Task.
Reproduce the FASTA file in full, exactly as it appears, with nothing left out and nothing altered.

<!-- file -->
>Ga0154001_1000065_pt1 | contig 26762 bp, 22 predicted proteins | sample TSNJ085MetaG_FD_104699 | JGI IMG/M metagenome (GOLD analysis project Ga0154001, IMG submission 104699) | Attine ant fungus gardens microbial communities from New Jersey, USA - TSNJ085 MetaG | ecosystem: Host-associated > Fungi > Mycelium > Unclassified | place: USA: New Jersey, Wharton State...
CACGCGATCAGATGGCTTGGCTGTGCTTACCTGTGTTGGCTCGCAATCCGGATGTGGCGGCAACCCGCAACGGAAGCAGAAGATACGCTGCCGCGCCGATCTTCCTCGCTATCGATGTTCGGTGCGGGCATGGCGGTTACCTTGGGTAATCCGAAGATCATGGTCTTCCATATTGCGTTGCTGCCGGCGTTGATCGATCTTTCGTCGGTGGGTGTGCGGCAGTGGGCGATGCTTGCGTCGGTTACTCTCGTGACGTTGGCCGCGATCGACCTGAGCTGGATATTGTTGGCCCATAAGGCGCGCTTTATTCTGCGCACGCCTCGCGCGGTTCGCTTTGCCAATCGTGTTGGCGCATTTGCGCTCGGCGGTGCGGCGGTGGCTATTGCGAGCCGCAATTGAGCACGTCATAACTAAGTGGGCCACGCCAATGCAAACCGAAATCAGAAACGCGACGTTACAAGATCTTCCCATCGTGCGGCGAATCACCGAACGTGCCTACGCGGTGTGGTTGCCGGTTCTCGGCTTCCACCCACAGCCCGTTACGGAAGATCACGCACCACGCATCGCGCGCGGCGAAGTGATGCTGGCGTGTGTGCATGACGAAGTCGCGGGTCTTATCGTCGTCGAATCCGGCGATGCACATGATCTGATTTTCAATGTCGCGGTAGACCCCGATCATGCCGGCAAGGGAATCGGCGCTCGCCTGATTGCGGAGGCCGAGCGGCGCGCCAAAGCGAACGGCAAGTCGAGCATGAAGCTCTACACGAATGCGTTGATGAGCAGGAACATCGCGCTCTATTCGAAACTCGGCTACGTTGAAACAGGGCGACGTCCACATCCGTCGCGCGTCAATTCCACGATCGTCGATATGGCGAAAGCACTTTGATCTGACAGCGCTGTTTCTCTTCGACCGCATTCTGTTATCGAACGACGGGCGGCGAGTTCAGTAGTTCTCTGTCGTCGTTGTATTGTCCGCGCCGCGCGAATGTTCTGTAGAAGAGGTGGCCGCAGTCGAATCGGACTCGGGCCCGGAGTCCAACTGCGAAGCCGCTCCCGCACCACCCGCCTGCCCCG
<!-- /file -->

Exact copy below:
>Ga0154001_1000065_pt1 | contig 26762 bp, 22 predicted proteins | sample TSNJ085MetaG_FD_104699 | JGI IMG/M metagenome (GOLD analysis project Ga0154001, IMG submission 104699) | Attine ant fungus gardens microbial communities from New Jersey, USA - TSNJ085 MetaG | ecosystem: Host-associated > Fungi > Mycelium > Unclassified | place: USA: New Jersey, Wharton State...
CACGCGATCAGATGGCTTGGCTGTGCTTACCTGTGTTGGCTCGCAATCCGGATGTGGCGGCAACCCGCAACGGAAGCAGAAGATACGCTGCCGCGCCGATCTTCCTCGCTATCGATGTTCGGTGCGGGCATGGCGGTTACCTTGGGTAATCCGAAGATCATGGTCTTCCATATTGCGTTGCTGCCGGCGTTGATCGATCTTTCGTCGGTGGGTGTGCGGCAGTGGGCGATGCTTGCGTCGGTTACTCTCGTGACGTTGGCCGCGATCGACCTGAGCTGGATATTGTTGGCCCATAAGGCGCGCTTTATTCTGCGCACGCCTCGCGCGGTTCGCTTTGCCAATCGTGTTGGCGCATTTGCGCTCGGCGGTGCGGCGGTGGCTATTGCGAGCCGCAATTGAGCACGTCATAACTAAGTGGGCCACGCCAATGCAAACCGAAATCAGAAACGCGACGTTACAAGATCTTCCCATCGTGCGGCGAATCACCGAACGTGCCTACGCGGTGTGGTTGCCGGTTCTCGGCTTCCACCCACAGCCCGTTACGGAAGATCACGCACCACGCATCGCGCGCGGCGAAGTGATGCTGGCGTGTGTGCATGACGAAGTCGCGGGTCTTATCGTCGTCGAATCCGGCGATGCACATGATCTGATTTTCAATGTCGCGGTAGACCCCGATCATGCCGGCAAGGGAATCGGCGCTCGCCTGATTGCGGAGGCCGAGCGGCGCGCCAAAGCGAACGGCAAGTCGAGCATGAAGCTCTACACGAATGCGTTGATGAGCAGGAACATCGCGCTCTATTCGAAACTCGGCTACGTTGAAACAGGGCGACGTCCACATCCGTCGCGCGTCAATTCCACGATCGTCGATATGGCGAAAGCACTTTGATCTGACAGCGCTGTTTCTCTTCGACCGCATTCTGTTATCGAACGACGGGCGGCGAGTTCAGTAGTTCTCTGTCGTCGTTGTATTGTCCGCGCCGCGCGAATGTTCTGTAGAAGAGGTGGCCGCAGTCGAATCGGACTCGGGCCCGGAGTCCAACTGCGAAGCCGCTCCCGCACCACCCGCCTGCCCCG